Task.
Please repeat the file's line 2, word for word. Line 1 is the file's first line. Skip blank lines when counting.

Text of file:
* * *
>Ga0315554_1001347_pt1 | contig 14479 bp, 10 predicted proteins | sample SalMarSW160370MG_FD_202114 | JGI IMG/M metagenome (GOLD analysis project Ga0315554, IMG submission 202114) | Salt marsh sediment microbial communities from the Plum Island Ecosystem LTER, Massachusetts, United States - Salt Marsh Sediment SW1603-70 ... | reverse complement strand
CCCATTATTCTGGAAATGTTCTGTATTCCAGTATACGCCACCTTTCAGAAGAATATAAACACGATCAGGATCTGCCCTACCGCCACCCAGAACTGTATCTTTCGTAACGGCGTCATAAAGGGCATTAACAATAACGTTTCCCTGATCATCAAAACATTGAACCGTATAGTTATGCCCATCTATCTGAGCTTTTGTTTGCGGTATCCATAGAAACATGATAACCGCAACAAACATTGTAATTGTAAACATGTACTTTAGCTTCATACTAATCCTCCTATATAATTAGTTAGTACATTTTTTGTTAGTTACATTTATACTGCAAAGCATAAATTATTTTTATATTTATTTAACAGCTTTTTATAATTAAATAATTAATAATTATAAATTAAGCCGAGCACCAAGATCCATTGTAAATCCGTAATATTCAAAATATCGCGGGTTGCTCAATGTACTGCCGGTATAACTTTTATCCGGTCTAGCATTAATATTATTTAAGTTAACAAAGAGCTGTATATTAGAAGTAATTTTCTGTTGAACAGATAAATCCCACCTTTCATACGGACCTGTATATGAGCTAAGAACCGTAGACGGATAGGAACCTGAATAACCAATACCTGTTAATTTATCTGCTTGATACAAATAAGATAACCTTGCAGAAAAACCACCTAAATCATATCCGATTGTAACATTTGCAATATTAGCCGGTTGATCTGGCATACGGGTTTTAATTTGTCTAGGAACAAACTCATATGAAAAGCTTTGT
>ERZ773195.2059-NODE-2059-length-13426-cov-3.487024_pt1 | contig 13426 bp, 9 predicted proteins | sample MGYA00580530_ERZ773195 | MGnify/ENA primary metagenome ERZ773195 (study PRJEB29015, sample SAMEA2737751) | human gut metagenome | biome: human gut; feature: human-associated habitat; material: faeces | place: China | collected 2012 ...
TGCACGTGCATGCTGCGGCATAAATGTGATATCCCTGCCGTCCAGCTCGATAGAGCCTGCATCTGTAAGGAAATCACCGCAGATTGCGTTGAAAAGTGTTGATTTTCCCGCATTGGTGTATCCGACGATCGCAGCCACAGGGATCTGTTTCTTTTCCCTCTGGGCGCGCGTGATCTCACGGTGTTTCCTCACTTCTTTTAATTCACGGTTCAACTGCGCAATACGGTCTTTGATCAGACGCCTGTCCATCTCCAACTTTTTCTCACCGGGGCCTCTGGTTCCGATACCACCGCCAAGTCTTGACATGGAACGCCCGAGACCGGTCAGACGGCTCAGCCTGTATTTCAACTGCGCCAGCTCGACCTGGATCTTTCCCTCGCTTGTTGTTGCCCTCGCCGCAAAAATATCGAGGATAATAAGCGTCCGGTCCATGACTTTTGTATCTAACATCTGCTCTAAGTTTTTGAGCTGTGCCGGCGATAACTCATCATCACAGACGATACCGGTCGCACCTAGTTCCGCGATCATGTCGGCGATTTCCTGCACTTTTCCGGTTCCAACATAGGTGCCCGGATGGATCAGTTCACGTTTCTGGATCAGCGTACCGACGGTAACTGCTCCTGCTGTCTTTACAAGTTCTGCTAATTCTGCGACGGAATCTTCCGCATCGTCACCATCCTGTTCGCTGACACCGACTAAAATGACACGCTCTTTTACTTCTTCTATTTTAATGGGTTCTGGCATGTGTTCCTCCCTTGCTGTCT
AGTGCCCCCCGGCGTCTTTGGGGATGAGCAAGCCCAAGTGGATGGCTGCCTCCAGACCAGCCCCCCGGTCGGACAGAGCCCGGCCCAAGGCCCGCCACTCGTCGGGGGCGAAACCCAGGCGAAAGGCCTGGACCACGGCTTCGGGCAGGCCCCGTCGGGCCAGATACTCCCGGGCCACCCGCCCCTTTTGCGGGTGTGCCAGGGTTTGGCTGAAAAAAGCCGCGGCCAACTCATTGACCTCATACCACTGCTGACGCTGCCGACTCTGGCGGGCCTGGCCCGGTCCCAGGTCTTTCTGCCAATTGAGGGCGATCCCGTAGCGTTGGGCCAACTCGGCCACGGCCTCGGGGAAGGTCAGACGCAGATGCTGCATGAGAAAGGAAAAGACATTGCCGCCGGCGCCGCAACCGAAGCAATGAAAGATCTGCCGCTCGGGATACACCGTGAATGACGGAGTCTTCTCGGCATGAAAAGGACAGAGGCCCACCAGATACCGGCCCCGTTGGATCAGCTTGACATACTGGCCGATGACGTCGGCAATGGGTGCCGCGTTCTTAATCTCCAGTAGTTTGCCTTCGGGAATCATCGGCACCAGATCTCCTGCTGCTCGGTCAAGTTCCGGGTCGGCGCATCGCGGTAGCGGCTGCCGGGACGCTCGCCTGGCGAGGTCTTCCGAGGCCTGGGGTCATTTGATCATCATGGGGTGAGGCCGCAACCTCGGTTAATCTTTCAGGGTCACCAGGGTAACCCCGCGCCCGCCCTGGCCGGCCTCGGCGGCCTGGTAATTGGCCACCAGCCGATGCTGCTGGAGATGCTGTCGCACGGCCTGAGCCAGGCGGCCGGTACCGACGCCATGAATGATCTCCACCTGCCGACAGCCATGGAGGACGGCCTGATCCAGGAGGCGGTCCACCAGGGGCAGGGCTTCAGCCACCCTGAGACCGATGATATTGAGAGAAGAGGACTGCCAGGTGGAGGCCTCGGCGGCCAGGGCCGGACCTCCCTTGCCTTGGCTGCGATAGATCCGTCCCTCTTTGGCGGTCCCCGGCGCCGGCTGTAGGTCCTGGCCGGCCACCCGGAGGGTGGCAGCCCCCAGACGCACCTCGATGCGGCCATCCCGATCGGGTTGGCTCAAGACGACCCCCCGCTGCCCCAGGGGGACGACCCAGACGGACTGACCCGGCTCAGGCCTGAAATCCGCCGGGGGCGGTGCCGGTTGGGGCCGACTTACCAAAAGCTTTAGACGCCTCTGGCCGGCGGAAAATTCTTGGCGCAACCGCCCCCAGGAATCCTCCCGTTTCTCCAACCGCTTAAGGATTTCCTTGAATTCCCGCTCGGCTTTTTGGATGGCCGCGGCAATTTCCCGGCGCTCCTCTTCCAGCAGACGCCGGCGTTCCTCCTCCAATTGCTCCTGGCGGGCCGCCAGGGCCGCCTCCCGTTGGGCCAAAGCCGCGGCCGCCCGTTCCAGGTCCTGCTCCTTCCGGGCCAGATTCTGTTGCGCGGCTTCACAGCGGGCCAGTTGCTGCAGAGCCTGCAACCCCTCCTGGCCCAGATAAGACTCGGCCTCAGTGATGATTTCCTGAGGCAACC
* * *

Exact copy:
CCCATTATTCTGGAAATGTTCTGTATTCCAGTATACGCCACCTTTCAGAAGAATATAAACACGATCAGGATCTGCCCTACCGCCACCCAGAACTGTATCTTTCGTAACGGCGTCATAAAGGGCATTAACAATAACGTTTCCCTGATCATCAAAACATTGAACCGTATAGTTATGCCCATCTATCTGAGCTTTTGTTTGCGGTATCCATAGAAACATGATAACCGCAACAAACATTGTAATTGTAAACATGTACTTTAGCTTCATACTAATCCTCCTATATAATTAGTTAGTACATTTTTTGTTAGTTACATTTATACTGCAAAGCATAAATTATTTTTATATTTATTTAACAGCTTTTTATAATTAAATAATTAATAATTATAAATTAAGCCGAGCACCAAGATCCATTGTAAATCCGTAATATTCAAAATATCGCGGGTTGCTCAATGTACTGCCGGTATAACTTTTATCCGGTCTAGCATTAATATTATTTAAGTTAACAAAGAGCTGTATATTAGAAGTAATTTTCTGTTGAACAGATAAATCCCACCTTTCATACGGACCTGTATATGAGCTAAGAACCGTAGACGGATAGGAACCTGAATAACCAATACCTGTTAATTTATCTGCTTGATACAAATAAGATAACCTTGCAGAAAAACCACCTAAATCATATCCGATTGTAACATTTGCAATATTAGCCGGTTGATCTGGCATACGGGTTTTAATTTGTCTAGGAACAAACTCATATGAAAAGCTTTGT